Aug 10, 2012, 12.51AM IST TNN
It said the economic slowdown in India was sharper and more broad-based than anticipated and was now deeply entrenched across all sectors of the economy. “There has been little policy response from either the Reserve Bank of India or the government and with the global uncertainty dragging on, we see nothing on the horizon to lift the economy from its funk,” said Glenn Levine, senior economist at Moody’s Analytics, adding that the second factor was the poor monsoon which was running well below average.
The agency, which is a division of Moody’s Corporation, said the slowdown was the most pronounced in the country’s corporate sector.
“Confidence among Indian firms has been crushed by weak demand, elevated interest rates, high inflation and most significantly, the instability created by a weak central government that has badly lost its way,” Levine said in the report titled ‘India Outlook: Below Potential’. The agency lowered the growth estimate for 2013 to 6% from the previous estimate of 6.2%.
In June, global ratings agency Standard & Poor’s had cautioned that India could be the first among BRIC countries at risk of losing its investment-grade rating due to slowing GDP growth and political roadblocks to reforms. S&P had said that a divided leadership at the Centre might be the biggest hurdle to reforms.
The deficient monsoon and slowdown in economic reforms have added to the gloom and led to a raft of downgrades on GDP growth for 2012-13.
Moody’s Analytics said in its report that the prime minister has one final opportunity to salvage his legacy. “With two years left in office, Prime Minister Manmohan Singh must turn things around quickly or risk becoming a lame duck for the remainder of his term, leaving behind a legacy of missed opportunity,” Levine said.
The Congress said the government was taking all steps to enable the economy to return to a high growth path. “All the steps needed for India to return to a high growth trajectory are being taken. However, we cannot be oblivious to the fact that a sluggish global economy does impact us too. But the prediction made by Moody’s seems a stretch and perhaps betrays a lack of understanding about the robust fundamentals of the Indian economy,” party spokesman Manish Tewari said.
But the Moody’s Analytics report gave a fresh handle to the opposition to slam the government on its reforms record. “For all practical purposes, the PM is already a lame duck. He doesn’t lead either in Parliament or outside,” BJP leader and former finance minister Yashwant Sinha said. “I must confess that I find these comments on India’s PM very humiliating. But it cannot be denied that while the government may try and hide the truth from our own people, keen observers abroad are not deceived.”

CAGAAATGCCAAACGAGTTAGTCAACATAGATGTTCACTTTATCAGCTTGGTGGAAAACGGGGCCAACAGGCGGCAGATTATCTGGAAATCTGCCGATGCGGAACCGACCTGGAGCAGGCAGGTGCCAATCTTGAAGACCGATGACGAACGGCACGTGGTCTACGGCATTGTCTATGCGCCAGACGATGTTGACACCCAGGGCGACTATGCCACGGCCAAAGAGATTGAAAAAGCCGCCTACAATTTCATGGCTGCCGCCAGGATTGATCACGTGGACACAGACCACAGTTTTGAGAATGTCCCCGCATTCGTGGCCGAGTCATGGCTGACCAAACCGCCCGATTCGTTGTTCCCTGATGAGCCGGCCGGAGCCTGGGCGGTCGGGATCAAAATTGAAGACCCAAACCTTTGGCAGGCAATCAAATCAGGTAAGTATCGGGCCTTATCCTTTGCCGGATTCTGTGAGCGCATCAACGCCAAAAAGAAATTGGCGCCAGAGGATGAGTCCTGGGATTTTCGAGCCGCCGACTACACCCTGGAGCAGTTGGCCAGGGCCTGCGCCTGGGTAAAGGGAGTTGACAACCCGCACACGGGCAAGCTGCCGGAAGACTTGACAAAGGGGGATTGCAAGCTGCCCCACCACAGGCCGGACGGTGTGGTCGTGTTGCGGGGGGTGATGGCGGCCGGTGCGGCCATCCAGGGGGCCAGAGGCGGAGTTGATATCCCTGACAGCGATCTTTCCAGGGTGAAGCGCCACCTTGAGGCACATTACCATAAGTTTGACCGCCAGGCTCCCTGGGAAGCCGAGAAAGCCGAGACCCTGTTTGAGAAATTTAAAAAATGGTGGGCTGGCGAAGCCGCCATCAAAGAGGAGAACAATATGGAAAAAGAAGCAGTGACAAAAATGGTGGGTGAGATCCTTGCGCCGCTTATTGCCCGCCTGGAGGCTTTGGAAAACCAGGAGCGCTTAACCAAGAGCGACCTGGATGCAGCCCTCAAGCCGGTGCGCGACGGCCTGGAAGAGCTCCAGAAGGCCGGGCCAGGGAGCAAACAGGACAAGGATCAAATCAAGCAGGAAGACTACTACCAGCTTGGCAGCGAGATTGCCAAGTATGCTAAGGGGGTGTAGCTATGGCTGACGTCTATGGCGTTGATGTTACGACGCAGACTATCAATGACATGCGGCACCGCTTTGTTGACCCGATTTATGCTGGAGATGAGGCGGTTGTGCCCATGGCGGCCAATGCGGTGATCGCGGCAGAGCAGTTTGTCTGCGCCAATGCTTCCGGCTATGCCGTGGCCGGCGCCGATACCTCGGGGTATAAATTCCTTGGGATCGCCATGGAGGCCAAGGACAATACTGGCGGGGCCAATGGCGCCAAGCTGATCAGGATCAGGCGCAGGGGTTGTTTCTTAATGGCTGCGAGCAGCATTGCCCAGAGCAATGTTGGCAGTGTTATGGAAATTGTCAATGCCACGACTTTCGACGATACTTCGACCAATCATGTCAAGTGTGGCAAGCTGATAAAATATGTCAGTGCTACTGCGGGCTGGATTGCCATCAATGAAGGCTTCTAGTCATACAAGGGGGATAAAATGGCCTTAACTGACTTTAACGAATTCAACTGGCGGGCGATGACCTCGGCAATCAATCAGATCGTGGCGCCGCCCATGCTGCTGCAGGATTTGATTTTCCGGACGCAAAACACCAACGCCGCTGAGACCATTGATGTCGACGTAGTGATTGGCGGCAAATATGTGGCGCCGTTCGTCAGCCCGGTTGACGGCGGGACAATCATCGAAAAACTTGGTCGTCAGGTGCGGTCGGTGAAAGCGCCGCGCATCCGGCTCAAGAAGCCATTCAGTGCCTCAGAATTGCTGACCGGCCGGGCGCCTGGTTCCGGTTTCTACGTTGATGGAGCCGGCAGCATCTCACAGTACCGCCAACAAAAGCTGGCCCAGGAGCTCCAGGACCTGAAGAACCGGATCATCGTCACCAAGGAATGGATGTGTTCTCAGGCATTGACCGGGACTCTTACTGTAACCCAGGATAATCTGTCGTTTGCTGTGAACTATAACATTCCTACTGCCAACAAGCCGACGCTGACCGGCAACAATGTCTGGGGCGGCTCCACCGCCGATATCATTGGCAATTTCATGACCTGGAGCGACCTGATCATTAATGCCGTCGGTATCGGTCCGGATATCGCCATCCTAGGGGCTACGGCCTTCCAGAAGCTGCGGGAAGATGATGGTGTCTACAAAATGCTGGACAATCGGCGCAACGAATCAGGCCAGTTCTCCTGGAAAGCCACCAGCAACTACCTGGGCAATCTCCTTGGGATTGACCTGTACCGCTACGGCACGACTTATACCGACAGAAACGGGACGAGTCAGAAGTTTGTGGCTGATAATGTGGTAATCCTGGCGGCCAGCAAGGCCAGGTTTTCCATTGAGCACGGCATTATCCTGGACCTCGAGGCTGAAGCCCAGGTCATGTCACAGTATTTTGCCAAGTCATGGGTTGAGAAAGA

Levine said finance minister P Chidambaram was making all the right noises, with pledges to curb the government deficit and lift business confidence and investment but bold measures were needed to revive and restore the health of the economy.
“While we applaud the intent of the new finance minister, it all has the feel of being a quick fix, last-ditch effort to avert the economy from its downward spiral. But an economy is a complex combination of millions of different units-households, firms, government entities and so forth-that cannot be easily manipulated using tricks or quick fixes, at least not over a prolonged period,” Levine said.
“We will need to see sustained pro-growth policies before we start to consider the Indian government anything but a sizeable drag on economic activity,” he said. The agency expects growth to rumble along at 5-6% to mid-2013 and said that risks to the outlook remained elevated and weighed to the downside.
Moody’s report: Govt should act, not sulk
This is only the latest in a long list of individuals and institutions who have been saying much the same thing – government inaction is costing the economy dearly.
It would be a mistake for the government to bristle at this suggestion, as it has more often than not done in the past, and get defensive about it.
It must come to terms with the fact that there is a widespread perception of paralysis, and one that is not entirely baseless.
The best way to react to such a perception is to seek to dispel it with action. No amount of denials or announcements of pious intentions can substitute for concrete action.